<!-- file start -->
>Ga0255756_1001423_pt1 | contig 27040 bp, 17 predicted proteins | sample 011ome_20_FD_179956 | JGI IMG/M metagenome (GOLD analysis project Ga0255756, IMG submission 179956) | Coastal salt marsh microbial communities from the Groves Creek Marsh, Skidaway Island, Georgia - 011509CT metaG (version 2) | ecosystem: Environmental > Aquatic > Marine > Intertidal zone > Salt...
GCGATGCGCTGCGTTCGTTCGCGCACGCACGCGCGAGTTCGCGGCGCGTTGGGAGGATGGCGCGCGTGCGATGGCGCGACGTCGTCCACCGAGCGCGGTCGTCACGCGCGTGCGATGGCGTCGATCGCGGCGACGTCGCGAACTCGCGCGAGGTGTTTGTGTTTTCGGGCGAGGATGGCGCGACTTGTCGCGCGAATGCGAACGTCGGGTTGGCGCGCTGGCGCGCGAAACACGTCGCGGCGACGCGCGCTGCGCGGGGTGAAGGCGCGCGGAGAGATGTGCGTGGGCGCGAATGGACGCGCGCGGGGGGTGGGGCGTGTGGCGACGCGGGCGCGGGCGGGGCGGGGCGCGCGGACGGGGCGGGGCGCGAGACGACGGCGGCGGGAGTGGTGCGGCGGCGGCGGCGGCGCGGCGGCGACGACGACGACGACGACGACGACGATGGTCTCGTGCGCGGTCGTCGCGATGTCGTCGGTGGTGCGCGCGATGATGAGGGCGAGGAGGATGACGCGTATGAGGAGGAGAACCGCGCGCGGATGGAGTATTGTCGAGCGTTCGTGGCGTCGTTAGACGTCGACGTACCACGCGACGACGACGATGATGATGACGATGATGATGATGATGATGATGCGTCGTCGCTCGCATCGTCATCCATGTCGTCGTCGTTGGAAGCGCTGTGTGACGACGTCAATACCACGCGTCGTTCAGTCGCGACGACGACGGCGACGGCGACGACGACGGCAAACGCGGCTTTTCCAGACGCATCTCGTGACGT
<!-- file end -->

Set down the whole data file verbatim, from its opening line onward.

>Ga0255756_1001423_pt1 | contig 27040 bp, 17 predicted proteins | sample 011ome_20_FD_179956 | JGI IMG/M metagenome (GOLD analysis project Ga0255756, IMG submission 179956) | Coastal salt marsh microbial communities from the Groves Creek Marsh, Skidaway Island, Georgia - 011509CT metaG (version 2) | ecosystem: Environmental > Aquatic > Marine > Intertidal zone > Salt...
GCGATGCGCTGCGTTCGTTCGCGCACGCACGCGCGAGTTCGCGGCGCGTTGGGAGGATGGCGCGCGTGCGATGGCGCGACGTCGTCCACCGAGCGCGGTCGTCACGCGCGTGCGATGGCGTCGATCGCGGCGACGTCGCGAACTCGCGCGAGGTGTTTGTGTTTTCGGGCGAGGATGGCGCGACTTGTCGCGCGAATGCGAACGTCGGGTTGGCGCGCTGGCGCGCGAAACACGTCGCGGCGACGCGCGCTGCGCGGGGTGAAGGCGCGCGGAGAGATGTGCGTGGGCGCGAATGGACGCGCGCGGGGGGTGGGGCGTGTGGCGACGCGGGCGCGGGCGGGGCGGGGCGCGCGGACGGGGCGGGGCGCGAGACGACGGCGGCGGGAGTGGTGCGGCGGCGGCGGCGGCGCGGCGGCGACGACGACGACGACGACGACGACGATGGTCTCGTGCGCGGTCGTCGCGATGTCGTCGGTGGTGCGCGCGATGATGAGGGCGAGGAGGATGACGCGTATGAGGAGGAGAACCGCGCGCGGATGGAGTATTGTCGAGCGTTCGTGGCGTCGTTAGACGTCGACGTACCACGCGACGACGACGATGATGATGACGATGATGATGATGATGATGATGCGTCGTCGCTCGCATCGTCATCCATGTCGTCGTCGTTGGAAGCGCTGTGTGACGACGTCAATACCACGCGTCGTTCAGTCGCGACGACGACGGCGACGGCGACGACGACGGCAAACGCGGCTTTTCCAGACGCATCTCGTGACGT